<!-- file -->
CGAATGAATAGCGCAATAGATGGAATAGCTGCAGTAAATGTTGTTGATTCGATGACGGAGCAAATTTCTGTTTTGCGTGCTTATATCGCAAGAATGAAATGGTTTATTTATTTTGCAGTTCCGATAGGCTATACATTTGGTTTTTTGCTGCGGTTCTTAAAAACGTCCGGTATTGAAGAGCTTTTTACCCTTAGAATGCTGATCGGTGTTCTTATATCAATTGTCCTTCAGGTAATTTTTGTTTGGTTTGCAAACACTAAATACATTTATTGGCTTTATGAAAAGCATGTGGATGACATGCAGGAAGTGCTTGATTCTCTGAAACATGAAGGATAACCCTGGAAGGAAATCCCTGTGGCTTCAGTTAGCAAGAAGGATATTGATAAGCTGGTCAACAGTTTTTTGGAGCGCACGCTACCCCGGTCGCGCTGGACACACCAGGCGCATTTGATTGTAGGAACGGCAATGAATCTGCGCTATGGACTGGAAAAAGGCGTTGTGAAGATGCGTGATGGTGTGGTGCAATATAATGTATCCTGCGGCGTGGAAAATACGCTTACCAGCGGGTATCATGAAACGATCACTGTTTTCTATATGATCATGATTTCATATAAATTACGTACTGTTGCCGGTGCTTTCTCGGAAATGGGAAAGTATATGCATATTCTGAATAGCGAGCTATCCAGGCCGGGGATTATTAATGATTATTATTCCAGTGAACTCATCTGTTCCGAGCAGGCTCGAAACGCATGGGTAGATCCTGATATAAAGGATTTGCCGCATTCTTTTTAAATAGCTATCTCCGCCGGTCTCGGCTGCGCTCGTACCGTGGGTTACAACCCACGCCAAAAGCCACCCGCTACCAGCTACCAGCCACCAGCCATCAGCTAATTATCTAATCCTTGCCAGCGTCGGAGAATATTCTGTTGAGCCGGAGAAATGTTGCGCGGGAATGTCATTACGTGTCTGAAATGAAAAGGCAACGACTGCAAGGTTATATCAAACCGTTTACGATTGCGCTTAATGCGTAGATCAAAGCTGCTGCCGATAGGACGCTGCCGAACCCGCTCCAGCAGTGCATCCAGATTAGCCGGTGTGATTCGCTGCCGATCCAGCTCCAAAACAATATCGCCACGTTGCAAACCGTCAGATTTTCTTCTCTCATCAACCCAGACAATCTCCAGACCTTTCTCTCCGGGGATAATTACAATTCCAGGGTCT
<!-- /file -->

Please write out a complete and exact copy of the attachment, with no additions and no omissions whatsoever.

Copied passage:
CGAATGAATAGCGCAATAGATGGAATAGCTGCAGTAAATGTTGTTGATTCGATGACGGAGCAAATTTCTGTTTTGCGTGCTTATATCGCAAGAATGAAATGGTTTATTTATTTTGCAGTTCCGATAGGCTATACATTTGGTTTTTTGCTGCGGTTCTTAAAAACGTCCGGTATTGAAGAGCTTTTTACCCTTAGAATGCTGATCGGTGTTCTTATATCAATTGTCCTTCAGGTAATTTTTGTTTGGTTTGCAAACACTAAATACATTTATTGGCTTTATGAAAAGCATGTGGATGACATGCAGGAAGTGCTTGATTCTCTGAAACATGAAGGATAACCCTGGAAGGAAATCCCTGTGGCTTCAGTTAGCAAGAAGGATATTGATAAGCTGGTCAACAGTTTTTTGGAGCGCACGCTACCCCGGTCGCGCTGGACACACCAGGCGCATTTGATTGTAGGAACGGCAATGAATCTGCGCTATGGACTGGAAAAAGGCGTTGTGAAGATGCGTGATGGTGTGGTGCAATATAATGTATCCTGCGGCGTGGAAAATACGCTTACCAGCGGGTATCATGAAACGATCACTGTTTTCTATATGATCATGATTTCATATAAATTACGTACTGTTGCCGGTGCTTTCTCGGAAATGGGAAAGTATATGCATATTCTGAATAGCGAGCTATCCAGGCCGGGGATTATTAATGATTATTATTCCAGTGAACTCATCTGTTCCGAGCAGGCTCGAAACGCATGGGTAGATCCTGATATAAAGGATTTGCCGCATTCTTTTTAAATAGCTATCTCCGCCGGTCTCGGCTGCGCTCGTACCGTGGGTTACAACCCACGCCAAAAGCCACCCGCTACCAGCTACCAGCCACCAGCCATCAGCTAATTATCTAATCCTTGCCAGCGTCGGAGAATATTCTGTTGAGCCGGAGAAATGTTGCGCGGGAATGTCATTACGTGTCTGAAATGAAAAGGCAACGACTGCAAGGTTATATCAAACCGTTTACGATTGCGCTTAATGCGTAGATCAAAGCTGCTGCCGATAGGACGCTGCCGAACCCGCTCCAGCAGTGCATCCAGATTAGCCGGTGTGATTCGCTGCCGATCCAGCTCCAAAACAATATCGCCACGTTGCAAACCGTCAGATTTTCTTCTCTCATCAACCCAGACAATCTCCAGACCTTTCTCTCCGGGGATAATTACAATTCCAGGGTCT